Three months later, after an extensive investigation, Police Chief Allwyn Brown recommended that Gagan be terminated, accusing him of releasing the restricted report and lying during an internal affairs investigation. But that investigation ultimately found no evidence of the accusations against Gagan, and in May, the police captain was reinstated to his job.

To many, Gagan's firing was cause for concern. From 2006 to 2015, Chief Chris Magnus transformed the department from a rudderless agency with a reputation for apathy, corruption, and negligence into a national model for effective community policing. Gagan rose to prominence during the department's era of reform. It was his responsibility to communicate to residents a new departmental philosophy, which required officers to treat people with dignity and respect, listen to individuals' voices during encounters, be transparent in decision-making, and to always convey a sense of trustworthiness.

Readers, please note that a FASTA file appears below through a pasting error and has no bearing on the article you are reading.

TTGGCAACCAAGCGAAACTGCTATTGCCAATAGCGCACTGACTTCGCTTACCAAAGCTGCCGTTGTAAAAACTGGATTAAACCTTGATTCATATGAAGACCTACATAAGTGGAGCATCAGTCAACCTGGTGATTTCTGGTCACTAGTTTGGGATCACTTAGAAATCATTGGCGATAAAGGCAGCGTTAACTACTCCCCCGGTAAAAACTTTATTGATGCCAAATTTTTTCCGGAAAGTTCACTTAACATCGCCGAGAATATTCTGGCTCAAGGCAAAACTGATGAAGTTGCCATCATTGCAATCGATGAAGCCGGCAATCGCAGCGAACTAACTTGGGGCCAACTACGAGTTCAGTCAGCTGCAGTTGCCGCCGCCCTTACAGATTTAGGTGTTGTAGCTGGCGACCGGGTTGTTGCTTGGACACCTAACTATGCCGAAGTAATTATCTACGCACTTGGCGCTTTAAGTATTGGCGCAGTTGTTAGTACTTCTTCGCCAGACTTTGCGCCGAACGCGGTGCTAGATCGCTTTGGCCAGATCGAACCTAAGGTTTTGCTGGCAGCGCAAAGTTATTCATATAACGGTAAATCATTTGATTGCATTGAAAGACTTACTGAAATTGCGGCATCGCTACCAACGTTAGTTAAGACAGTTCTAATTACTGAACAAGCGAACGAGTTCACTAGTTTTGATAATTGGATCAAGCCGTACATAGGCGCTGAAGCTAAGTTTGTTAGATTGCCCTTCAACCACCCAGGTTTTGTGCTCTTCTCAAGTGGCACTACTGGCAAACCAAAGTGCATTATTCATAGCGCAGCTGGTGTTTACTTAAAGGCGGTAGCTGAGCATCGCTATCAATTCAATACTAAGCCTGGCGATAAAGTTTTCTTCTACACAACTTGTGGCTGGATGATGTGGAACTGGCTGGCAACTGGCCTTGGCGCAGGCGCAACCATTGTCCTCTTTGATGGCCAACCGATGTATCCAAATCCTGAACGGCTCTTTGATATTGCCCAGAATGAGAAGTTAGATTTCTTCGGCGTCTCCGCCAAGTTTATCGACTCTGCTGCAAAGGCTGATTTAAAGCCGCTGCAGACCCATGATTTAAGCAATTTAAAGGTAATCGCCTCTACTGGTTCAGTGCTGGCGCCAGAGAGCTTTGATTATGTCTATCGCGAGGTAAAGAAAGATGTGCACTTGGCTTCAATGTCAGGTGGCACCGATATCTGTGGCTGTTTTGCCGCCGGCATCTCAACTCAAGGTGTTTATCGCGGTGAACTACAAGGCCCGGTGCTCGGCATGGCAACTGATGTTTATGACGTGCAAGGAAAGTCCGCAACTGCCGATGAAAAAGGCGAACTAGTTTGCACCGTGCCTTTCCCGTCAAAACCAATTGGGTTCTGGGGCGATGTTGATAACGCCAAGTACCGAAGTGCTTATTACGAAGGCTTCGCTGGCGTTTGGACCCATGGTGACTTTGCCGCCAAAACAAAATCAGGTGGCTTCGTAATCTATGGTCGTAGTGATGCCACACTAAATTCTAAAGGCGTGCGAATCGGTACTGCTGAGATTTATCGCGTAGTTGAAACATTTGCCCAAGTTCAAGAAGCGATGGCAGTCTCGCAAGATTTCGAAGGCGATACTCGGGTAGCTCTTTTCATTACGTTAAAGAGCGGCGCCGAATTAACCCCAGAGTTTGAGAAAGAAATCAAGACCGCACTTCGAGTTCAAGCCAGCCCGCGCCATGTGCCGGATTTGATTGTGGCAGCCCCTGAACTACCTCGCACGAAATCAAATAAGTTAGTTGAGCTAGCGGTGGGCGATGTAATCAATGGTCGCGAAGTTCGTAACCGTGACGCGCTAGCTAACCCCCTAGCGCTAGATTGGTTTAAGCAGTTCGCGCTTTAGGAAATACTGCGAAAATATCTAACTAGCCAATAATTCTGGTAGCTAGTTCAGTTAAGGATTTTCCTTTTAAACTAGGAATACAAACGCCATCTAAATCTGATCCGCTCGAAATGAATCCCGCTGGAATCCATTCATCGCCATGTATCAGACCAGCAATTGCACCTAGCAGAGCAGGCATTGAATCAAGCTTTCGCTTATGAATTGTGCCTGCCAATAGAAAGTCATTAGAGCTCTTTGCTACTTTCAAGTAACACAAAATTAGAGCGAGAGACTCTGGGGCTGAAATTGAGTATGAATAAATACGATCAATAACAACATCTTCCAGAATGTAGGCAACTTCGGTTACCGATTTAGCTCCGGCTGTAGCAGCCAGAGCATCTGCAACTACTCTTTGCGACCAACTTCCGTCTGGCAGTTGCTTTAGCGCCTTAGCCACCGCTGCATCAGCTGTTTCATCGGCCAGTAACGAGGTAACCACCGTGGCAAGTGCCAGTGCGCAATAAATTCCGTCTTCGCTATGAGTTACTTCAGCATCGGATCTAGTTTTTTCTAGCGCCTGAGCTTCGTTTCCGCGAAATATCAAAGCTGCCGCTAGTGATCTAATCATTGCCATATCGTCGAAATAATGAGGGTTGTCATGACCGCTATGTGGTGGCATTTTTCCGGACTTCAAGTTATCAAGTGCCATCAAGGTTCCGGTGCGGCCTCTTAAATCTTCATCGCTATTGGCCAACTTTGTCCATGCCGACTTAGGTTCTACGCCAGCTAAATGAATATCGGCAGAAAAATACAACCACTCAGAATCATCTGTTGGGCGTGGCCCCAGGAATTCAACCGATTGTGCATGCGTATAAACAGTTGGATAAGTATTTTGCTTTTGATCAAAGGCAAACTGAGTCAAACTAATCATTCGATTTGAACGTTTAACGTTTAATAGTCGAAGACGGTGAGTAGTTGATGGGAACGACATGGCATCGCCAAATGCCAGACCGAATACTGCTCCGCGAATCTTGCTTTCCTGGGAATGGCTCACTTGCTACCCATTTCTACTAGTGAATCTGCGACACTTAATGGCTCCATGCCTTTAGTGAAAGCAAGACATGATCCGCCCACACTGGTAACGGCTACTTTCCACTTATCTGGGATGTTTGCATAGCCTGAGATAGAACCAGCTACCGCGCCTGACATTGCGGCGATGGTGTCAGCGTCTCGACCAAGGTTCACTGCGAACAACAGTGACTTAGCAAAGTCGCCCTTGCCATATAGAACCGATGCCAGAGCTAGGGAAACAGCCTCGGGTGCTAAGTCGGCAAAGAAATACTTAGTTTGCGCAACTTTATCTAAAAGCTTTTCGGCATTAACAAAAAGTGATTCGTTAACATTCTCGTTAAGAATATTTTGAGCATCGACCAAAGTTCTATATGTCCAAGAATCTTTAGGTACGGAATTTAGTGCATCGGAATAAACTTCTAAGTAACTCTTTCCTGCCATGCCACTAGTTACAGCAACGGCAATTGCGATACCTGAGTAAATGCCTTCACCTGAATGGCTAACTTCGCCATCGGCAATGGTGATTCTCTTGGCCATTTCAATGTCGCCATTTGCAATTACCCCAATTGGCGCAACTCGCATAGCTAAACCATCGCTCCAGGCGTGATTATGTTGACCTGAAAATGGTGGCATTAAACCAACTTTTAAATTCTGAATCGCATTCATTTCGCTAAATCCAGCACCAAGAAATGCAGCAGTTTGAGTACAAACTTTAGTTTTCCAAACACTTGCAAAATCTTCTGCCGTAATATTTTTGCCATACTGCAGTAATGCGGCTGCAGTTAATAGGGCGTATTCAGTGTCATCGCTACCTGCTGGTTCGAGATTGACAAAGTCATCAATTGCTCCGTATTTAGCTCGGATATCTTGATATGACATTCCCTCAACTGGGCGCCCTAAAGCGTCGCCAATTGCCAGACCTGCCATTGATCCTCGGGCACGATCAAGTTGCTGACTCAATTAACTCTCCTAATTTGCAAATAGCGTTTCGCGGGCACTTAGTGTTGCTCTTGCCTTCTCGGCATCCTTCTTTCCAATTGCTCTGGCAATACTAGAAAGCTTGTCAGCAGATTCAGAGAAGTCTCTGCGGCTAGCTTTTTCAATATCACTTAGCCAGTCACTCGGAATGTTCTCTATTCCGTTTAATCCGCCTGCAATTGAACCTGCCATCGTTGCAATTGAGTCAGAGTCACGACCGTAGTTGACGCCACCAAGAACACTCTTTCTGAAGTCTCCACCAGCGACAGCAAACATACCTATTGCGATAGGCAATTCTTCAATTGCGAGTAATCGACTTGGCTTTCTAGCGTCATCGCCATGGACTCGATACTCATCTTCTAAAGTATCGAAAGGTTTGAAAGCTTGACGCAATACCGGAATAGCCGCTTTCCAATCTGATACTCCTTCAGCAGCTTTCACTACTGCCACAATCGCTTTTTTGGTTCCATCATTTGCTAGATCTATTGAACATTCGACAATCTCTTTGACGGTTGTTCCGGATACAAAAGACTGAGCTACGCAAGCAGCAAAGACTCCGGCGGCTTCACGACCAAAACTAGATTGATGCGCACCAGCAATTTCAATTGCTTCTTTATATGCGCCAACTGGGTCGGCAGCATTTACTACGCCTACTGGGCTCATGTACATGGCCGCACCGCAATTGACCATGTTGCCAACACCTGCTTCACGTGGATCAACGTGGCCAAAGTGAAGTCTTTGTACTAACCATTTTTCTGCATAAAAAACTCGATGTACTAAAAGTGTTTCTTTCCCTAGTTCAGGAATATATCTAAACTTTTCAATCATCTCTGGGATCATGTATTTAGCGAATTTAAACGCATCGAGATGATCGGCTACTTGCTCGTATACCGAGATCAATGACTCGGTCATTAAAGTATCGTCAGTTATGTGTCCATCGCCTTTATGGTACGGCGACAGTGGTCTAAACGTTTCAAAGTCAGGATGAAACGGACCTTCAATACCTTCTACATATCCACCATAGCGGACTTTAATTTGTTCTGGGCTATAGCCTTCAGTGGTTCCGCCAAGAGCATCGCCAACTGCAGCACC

When Magnus left Richmond at the end of 2015 to become the police chief in Tucson, Ariz., Assistant Chief Allwyn Brown was named the new top cop, and it soon became clear that there would be changes. Gagan's firing, as well as other incidents — including several Richmond cops being caught up in an Oakland police sex scandal involving an underage victim, and the Richmond Police Department's negligent response to a domestic violence 911 call that may have led to the murder of a young mother — have many wondering if the department is reversing all the progress made under Magnus and backsliding into disrepute.